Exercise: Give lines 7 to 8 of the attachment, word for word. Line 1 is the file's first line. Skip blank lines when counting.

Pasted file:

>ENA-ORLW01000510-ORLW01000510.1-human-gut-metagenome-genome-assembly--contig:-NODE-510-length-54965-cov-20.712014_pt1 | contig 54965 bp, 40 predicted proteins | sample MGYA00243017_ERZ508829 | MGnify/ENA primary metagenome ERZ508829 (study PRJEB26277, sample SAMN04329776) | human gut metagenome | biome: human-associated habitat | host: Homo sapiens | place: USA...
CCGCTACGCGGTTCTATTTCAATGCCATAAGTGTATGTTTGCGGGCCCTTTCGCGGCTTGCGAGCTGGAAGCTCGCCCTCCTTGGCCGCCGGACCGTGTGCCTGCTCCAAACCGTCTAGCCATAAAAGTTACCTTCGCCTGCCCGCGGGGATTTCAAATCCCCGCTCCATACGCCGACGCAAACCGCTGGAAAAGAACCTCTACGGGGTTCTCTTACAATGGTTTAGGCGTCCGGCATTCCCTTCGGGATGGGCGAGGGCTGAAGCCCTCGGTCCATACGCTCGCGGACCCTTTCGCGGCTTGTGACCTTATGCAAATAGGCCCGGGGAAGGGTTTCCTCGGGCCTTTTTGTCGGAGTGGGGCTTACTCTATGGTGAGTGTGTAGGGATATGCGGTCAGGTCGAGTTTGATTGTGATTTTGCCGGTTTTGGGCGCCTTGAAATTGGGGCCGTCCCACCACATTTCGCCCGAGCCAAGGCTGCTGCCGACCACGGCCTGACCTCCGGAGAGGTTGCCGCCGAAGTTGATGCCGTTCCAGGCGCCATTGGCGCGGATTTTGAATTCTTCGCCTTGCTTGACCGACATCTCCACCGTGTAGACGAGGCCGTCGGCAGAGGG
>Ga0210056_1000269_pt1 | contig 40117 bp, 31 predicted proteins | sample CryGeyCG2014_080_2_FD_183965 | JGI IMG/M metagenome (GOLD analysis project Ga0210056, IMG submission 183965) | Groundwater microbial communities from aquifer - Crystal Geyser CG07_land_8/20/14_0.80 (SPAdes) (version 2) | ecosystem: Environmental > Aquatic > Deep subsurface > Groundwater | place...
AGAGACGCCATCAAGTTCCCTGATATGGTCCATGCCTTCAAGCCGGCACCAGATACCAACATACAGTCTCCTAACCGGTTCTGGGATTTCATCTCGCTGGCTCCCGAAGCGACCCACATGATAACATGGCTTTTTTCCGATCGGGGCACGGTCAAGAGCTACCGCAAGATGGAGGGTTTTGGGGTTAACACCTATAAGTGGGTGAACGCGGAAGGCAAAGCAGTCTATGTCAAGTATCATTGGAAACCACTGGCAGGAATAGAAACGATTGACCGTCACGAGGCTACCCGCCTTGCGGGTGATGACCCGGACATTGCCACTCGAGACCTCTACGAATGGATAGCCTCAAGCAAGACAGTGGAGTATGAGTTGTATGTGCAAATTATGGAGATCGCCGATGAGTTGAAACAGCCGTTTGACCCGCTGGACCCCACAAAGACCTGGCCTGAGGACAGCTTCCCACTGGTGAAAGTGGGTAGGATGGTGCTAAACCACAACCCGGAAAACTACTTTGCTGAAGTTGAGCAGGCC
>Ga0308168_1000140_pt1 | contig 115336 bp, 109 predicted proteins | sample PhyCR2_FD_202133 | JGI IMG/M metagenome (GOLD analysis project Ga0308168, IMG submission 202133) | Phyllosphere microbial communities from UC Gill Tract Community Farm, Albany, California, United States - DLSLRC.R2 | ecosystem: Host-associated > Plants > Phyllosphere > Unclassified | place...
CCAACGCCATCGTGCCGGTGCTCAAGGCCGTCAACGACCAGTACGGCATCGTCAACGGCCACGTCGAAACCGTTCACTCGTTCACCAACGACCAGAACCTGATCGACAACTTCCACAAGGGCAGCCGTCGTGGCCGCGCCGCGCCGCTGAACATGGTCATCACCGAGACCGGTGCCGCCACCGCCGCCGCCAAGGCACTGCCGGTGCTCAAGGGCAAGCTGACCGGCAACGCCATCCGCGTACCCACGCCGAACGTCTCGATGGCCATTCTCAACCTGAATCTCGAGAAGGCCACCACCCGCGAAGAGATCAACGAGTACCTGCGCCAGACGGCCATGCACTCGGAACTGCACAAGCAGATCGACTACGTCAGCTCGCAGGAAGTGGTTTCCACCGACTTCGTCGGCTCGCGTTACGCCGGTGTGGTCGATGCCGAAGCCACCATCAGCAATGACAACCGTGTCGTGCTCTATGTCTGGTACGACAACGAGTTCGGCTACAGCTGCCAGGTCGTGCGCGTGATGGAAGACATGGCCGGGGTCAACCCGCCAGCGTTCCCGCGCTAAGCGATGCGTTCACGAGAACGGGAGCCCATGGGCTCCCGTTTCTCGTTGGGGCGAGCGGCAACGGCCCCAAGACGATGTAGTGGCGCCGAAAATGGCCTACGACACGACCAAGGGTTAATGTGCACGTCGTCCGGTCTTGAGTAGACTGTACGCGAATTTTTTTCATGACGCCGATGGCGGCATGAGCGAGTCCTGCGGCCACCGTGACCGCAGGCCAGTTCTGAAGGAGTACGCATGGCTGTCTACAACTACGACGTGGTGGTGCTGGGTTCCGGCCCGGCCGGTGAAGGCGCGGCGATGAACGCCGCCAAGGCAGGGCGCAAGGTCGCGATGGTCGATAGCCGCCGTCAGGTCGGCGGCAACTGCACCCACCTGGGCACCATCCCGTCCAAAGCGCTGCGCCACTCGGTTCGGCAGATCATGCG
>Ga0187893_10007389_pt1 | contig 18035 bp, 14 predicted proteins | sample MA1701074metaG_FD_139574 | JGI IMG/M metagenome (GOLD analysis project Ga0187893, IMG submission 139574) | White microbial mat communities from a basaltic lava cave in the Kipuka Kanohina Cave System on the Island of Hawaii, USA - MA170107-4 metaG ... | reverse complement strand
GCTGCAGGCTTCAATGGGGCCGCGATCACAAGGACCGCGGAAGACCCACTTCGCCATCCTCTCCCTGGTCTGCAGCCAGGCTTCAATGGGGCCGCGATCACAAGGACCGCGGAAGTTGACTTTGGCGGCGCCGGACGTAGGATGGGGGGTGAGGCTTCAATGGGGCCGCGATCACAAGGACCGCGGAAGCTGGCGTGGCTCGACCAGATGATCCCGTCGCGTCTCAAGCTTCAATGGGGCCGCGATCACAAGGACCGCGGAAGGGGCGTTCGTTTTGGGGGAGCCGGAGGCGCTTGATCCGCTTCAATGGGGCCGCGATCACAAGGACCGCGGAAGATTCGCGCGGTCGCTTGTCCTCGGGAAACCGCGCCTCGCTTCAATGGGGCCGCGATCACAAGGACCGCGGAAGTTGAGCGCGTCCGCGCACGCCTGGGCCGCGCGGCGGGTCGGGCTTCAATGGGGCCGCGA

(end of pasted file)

>Ga0187893_10007389_pt1 | contig 18035 bp, 14 predicted proteins | sample MA1701074metaG_FD_139574 | JGI IMG/M metagenome (GOLD analysis project Ga0187893, IMG submission 139574) | White microbial mat communities from a basaltic lava cave in the Kipuka Kanohina Cave System on the Island of Hawaii, USA - MA170107-4 metaG ... | reverse complement strand
GCTGCAGGCTTCAATGGGGCCGCGATCACAAGGACCGCGGAAGACCCACTTCGCCATCCTCTCCCTGGTCTGCAGCCAGGCTTCAATGGGGCCGCGATCACAAGGACCGCGGAAGTTGACTTTGGCGGCGCCGGACGTAGGATGGGGGGTGAGGCTTCAATGGGGCCGCGATCACAAGGACCGCGGAAGCTGGCGTGGCTCGACCAGATGATCCCGTCGCGTCTCAAGCTTCAATGGGGCCGCGATCACAAGGACCGCGGAAGGGGCGTTCGTTTTGGGGGAGCCGGAGGCGCTTGATCCGCTTCAATGGGGCCGCGATCACAAGGACCGCGGAAGATTCGCGCGGTCGCTTGTCCTCGGGAAACCGCGCCTCGCTTCAATGGGGCCGCGATCACAAGGACCGCGGAAGTTGAGCGCGTCCGCGCACGCCTGGGCCGCGCGGCGGGTCGGGCTTCAATGGGGCCGCGA